Nexus 6 Review: Google’s Barebones Phablet

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With phones getting larger and the lines between smartphone and tablet blurring even more, it’s no surprise that Google’s latest device ended up being an almost 6” phablet. When it was first announced, there was a lot of grumbling from long-time Nexus users at the price tag as in the past Google’s Nexus line has been synonymous with decent quality and specifications at a highly affordable price point. With the Nexus 6, Motorola and Google pulled out all the stops specification wise, and as a result the cost understandably increased. We take a look at whether or not the latest phablet to hit the market is worth the price in our Nexus 6 review.


Google’s Nexus 6 certainly doesn’t lack in the technical specifications department:

  • 5.96″ Quad HD AMOLED (2560×1440 – 493ppi)
  • 2.7 GHz Quad Core Qualcomm® Snapdragon™ 805 processor
  • 3GB RAM, 32GB Internal Memory
  • Rear Camera 13M+ Smart OIS
  • Front Camera 2MP
  • 3220 mAh Fast Charging battery
  • Qi wireless charging
  • Wi-Fi, NFC, Bluetooth 4.1, microUSB2.0
  • 32 or 64GB memory
  • GPS, accelerometer, gyroscope, magnetometer, ambient light sensor, barometer
  • Android 5 (Lollipop)


The Nexus 6 is definitely a large device.

The Nexus 6 takes its design cues from Motorola’s Moto X (2nd generation) as this is the phone Google and Motorola based it on. On that note, Google’s new phablet is more or less a resized Moto X design wise. The screen has a curved edge on all sides where it meets the aluminum frame, and the plastic back has a curved surface which makes the phone nice to hold. There’s also a Motorola dimple just below the camera and flash on the back, and when holding it my finger kept wanting to rest inside it but unfortunately it is just a little too low for where my finger naturally rests while holding the phone one handed. To be honest I found the dimple to be a tad annoying as a result.

Another issue I found with the curved back is that it makes it difficult, if not near impossible, to use the phone while sitting on a table or desk. Often times I’ll respond to a hangout message or update my daily tasks in games like Simpsons: Tapped Out with my device sitting on a desk. When trying to use the phone while it was laying flat turned out to be on the difficult side as the curved back introduces a rocking motion.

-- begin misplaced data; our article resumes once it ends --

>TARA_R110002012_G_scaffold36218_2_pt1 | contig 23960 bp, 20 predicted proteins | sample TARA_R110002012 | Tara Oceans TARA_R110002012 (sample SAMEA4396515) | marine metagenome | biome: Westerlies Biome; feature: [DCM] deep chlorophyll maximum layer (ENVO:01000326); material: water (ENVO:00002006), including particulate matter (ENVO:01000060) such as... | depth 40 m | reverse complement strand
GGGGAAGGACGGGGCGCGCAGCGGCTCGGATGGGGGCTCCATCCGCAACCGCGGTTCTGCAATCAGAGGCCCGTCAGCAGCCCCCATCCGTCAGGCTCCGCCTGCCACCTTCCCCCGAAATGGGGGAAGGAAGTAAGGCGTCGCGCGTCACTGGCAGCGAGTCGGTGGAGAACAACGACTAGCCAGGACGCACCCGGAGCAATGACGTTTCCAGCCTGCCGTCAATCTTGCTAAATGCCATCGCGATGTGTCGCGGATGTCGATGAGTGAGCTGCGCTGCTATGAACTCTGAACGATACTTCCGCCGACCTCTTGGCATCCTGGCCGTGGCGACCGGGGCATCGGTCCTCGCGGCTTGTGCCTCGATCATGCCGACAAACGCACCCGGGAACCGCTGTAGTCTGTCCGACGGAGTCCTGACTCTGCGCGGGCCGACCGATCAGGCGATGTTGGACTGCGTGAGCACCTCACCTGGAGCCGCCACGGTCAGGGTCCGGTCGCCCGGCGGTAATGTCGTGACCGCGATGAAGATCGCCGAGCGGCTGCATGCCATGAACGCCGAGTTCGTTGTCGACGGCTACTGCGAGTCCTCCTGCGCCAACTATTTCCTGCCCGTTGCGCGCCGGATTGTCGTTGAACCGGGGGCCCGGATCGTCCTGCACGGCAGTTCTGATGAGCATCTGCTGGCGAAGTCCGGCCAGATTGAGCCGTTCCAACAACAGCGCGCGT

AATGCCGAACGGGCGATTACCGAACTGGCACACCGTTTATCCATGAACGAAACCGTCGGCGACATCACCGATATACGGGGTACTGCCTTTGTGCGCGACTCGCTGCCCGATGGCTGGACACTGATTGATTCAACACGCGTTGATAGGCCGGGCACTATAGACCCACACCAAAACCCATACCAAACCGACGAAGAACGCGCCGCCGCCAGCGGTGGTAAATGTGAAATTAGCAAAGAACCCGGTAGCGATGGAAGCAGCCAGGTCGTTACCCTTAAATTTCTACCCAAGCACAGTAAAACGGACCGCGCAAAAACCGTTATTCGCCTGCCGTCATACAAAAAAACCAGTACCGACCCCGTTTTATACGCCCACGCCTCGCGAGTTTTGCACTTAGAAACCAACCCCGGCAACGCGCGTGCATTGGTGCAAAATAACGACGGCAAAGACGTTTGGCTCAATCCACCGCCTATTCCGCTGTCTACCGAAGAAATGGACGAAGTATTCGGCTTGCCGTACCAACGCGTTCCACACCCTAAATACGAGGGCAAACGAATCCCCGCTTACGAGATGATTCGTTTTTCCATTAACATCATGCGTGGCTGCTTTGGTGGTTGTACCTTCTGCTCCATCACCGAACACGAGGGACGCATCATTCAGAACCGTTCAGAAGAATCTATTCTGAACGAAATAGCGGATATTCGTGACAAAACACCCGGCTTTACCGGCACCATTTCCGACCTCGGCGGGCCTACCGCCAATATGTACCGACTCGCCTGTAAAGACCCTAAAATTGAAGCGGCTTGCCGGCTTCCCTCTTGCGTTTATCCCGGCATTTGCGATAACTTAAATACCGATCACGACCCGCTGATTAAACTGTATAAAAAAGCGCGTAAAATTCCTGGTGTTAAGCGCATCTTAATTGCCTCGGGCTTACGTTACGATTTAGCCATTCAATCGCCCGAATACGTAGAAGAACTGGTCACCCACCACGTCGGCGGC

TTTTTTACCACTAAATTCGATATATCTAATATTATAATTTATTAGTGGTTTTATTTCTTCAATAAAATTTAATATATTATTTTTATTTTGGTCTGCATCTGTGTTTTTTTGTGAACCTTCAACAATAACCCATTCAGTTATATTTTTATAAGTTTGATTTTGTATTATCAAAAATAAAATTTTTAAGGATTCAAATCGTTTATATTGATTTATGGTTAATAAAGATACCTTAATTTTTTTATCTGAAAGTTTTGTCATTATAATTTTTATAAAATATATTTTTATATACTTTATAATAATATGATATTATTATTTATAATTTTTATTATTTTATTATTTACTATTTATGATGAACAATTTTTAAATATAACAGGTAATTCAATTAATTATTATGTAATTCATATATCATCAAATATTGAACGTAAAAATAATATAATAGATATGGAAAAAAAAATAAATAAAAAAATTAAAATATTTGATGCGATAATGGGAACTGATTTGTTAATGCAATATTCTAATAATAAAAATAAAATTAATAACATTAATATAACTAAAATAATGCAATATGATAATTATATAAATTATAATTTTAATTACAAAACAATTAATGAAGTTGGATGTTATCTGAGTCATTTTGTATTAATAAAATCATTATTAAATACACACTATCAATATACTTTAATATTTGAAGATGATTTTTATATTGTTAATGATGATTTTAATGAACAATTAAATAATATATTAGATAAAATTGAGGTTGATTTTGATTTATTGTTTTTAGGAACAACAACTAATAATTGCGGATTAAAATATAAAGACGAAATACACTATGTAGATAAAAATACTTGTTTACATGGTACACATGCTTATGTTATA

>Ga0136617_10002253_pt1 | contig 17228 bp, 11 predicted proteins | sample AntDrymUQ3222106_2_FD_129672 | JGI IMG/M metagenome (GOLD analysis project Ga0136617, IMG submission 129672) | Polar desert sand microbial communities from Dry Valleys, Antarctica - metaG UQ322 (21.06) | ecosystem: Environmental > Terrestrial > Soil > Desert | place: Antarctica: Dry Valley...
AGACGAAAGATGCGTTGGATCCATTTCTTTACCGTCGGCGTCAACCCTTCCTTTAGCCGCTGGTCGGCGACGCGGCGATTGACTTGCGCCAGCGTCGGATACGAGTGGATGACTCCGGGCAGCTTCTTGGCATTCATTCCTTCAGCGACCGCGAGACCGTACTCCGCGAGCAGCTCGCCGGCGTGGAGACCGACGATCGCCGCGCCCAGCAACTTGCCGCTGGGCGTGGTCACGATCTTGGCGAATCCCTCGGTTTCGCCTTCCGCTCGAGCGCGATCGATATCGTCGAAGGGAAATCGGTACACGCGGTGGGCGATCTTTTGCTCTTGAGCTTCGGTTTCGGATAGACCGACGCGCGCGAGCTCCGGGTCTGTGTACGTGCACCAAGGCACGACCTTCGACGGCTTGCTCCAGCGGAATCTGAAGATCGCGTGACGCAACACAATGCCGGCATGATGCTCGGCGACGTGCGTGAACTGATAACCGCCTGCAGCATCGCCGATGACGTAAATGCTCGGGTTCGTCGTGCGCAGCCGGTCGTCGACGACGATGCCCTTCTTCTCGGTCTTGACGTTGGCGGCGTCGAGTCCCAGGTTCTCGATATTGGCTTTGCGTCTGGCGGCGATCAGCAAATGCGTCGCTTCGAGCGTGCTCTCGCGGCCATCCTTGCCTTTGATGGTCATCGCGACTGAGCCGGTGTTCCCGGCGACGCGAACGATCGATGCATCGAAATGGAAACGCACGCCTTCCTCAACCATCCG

The volume and power buttons are both on the right side of the phone and have been moved down substantially to accommodate one handed use. The placing is pretty near perfect and I had no issues accessing the power and volume buttons with my thumb while using the phone one handed. However, when placing the phone in my car dock I actually had to move it off centered or flip it over as the design of my car dock rested on the buttons and held the volume down button in a depressed state which of course caused issues with phone functionality.

The Nexus 6 is no small device, and it definitely feels big. While I could use it with one hand, some functions such as swiping down notifications was literally a stretch and felt a bit awkward as I had to physically shift the phone position in my hands in order to reach the notifications.


The AMOLED display on the Nexus 6 is very nice. It’s crisp and clear and the colors aren’t overly saturated like you get with Super AMOLED devices. The viewing angle is great as well and the screen is clearly visible from various angles. The adaptive display brightness function works fairly well. Occasionally, it seems to take a few seconds to adjust but once it does the screen brightness was pretty accurate for the surrounding light conditions.


I’ve been a fan of Lollipop since it was first announced and the initial developer preview was released last year. Now that Android 5 Lollipop has been released and has been around for a few months, it’s apparent that it isn’t without some issues.

Android 5 makes it super easy to set up a new device with the overhauled setup interface and steps taken. By placing my Nexus 5 and the Nexus 6 back to back, I was able to painlessly transfer over my settings and apps to the new device. Overall, the Material Design and flow of Android 5 is slick and smooth but every once in awhile it would seem like the Nexus 6 was hanging for a brief second before continuing on. There was also an instance where on screen taps didn’t seem to be registering and only a reboot fixed it.